When we ask property and facility managers about their request for proposal (RFP) process, we get responses like, “What RFP process?” or, “What’s an RFP?” or even, “Ugh!”
RFPs are incredibly important, as they can help find the best vendors for service agreements and projects that can be a significant portion of a property’s budget. As a building owner or property manager, you have a fiduciary responsibility to make sure you are giving the best service to each of the properties you oversee.
Yet many property managers typically flinch at the mention of an RFP. Some people think that RFPs inherently are only looking to find the lowest bidder. Others feel like they can be too exacting by not allowing the vendors the ability to provide their expert insight. And many think that RFPs take way too long to complete.
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3 RFP Myths Debunked
Here’s why each of those points are incorrect, and how you can create and manage RFPs much more efficiently.
Myth #1: RFPs are Looking for the Lowest Bidder
Actually, the opposite is true. Not sending out an RFP is the easiest way find the initial low-price bidder, and ignore long-term costs and service levels.
With a well-designed RFP, specific requirements and questions formatted into easy-to-follow sections will help to distinguish between good vendors and those who can’t match up. Good RFPs will spell out the details of what’s needed, making it easy to weed out low-quality companies.
Be sure to include areas for vendors to input their own measurements. If most service providers’ measurements are roughly the same but another’s measurements are significantly off, that may signal an issue with their bid that may end up impacting pricing.
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Sending an email asking for a price won’t allow good vendors to show favorably or poor vendors to be clearly called out – you’ll only see the price. That low price could harm your property in the end.
Myth #2: Vendors Can’t Provide Expertise
This can be true, depending on the quality of the RFP. We’ve seen many RFPs and the ones that struggle are those that are either too hard-lined in the requirements vendors must follow, or the complete opposite, there’s no set conditions and everything is open ended.
Find the right balance. Determine what is a must, and what can be an opportunity to learn from the vendors themselves.
Good RFPs will spell out the details of what’s needed, making it easy to weed out low-quality companies.
While this is a big project for you now, vendors do this every day and their level tof expertise shouldn’t be dismissed. Have plenty of strict guidelines, but where appropriate be sure to let them state what they think would be best for your project.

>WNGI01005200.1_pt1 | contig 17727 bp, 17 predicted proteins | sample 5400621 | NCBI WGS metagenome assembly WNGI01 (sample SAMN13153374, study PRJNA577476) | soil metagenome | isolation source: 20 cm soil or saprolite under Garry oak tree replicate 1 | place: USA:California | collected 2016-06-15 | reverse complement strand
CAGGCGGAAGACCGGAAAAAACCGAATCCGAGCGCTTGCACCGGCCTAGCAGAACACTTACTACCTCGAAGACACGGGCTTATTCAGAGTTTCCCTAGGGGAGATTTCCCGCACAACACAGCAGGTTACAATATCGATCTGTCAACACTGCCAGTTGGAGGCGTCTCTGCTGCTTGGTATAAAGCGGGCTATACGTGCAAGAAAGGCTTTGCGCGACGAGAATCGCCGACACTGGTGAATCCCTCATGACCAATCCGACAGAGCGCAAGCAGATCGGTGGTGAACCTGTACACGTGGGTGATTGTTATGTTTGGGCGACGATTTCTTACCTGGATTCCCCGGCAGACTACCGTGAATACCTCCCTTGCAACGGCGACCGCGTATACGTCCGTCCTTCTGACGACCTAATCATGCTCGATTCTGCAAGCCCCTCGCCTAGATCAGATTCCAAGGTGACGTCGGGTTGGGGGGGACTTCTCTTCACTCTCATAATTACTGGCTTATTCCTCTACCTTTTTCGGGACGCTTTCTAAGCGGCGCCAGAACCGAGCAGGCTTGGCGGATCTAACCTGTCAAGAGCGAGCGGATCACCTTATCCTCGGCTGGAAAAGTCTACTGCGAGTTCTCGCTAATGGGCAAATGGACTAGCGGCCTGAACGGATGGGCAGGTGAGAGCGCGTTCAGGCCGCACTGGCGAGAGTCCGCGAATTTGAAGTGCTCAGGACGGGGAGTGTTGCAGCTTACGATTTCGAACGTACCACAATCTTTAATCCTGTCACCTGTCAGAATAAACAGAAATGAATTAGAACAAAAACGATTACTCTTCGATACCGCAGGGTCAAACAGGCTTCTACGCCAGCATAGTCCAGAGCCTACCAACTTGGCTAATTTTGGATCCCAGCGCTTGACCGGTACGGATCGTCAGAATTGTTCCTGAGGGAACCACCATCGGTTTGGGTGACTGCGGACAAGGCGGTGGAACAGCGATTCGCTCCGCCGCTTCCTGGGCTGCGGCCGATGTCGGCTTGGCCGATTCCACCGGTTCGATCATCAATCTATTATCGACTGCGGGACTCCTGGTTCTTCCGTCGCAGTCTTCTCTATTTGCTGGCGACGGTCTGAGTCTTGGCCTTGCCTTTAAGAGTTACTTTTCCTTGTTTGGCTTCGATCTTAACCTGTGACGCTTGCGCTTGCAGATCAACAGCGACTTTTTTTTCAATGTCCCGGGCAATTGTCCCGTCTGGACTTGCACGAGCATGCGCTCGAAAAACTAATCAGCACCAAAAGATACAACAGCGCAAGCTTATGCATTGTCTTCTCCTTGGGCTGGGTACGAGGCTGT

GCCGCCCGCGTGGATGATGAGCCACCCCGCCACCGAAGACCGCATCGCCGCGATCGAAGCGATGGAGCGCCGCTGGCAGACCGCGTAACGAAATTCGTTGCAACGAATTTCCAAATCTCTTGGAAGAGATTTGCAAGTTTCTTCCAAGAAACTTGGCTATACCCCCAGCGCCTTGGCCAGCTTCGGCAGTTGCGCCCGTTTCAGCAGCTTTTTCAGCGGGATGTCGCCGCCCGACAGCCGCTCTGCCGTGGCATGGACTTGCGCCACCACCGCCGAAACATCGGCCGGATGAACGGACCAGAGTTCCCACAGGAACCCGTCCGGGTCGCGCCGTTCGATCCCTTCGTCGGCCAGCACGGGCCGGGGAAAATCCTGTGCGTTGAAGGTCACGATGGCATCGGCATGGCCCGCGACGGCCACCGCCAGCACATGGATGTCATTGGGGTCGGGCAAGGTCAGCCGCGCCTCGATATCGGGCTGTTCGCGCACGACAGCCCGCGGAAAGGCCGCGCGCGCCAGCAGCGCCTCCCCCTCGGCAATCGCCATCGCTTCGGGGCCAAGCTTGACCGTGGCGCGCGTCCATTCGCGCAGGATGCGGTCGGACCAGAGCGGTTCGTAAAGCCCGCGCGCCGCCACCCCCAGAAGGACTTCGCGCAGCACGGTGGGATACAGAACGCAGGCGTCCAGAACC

Myth #3: RFPs Take too Much Time to Complete and Manage
This is the most common reason for not wanting to do a formal RFP. Many property managers are so busy they can’t see straight so they don’t like the idea of spending time to construct a document like an RFP.
Save Time on Your RFP Process
Here are four tips on how you can save time and still create an effective RFP:
1. Create templates.
This will take some up-front work, but the long-term advantages are worth it. Create scope of work templates for your most popular projects. Talk with vendors to see which questions you should ask, do a web search for “RFP template” with the type of service you are looking for, and set it up so that it can be repeatable.
2. Control the formatting.
It’s difficult to compare vendor proposals when they are all formatted differently, so require that vendors fit your format. For each question or requirement in your RFP, put how you’d like them to respond (open text with a word limit, a simple yes/no, a number, etc.). This way when all the bids are returned, they will be easy to line up side by side.
3. Follow up with providers to ensure they will submit.
The worst-case scenario happens when you spend time creating an RFP, and nobody responds to it. Not getting bids back would be a waste of time. Reach out to providers during the process and remind them to submit their responses, even going so far as to get confirmation from them that they will bid.
4. Build a matrix to compare bids side-by-side.
Once the proposals have come in, put them into a comparison matrix in a program like a spreadsheet so that you can compare them all in an apples-to-apples format. Because you already told them how you’d like them to respond, they should all be relatively similar making this process easy.
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Once you’ve created your matrix, picking the winning bid will be easier, and you’ll know that you’ve found the service provider that best meets your project requirements.
Managers who follow this process save themselves time while providing outstanding service to their properties.
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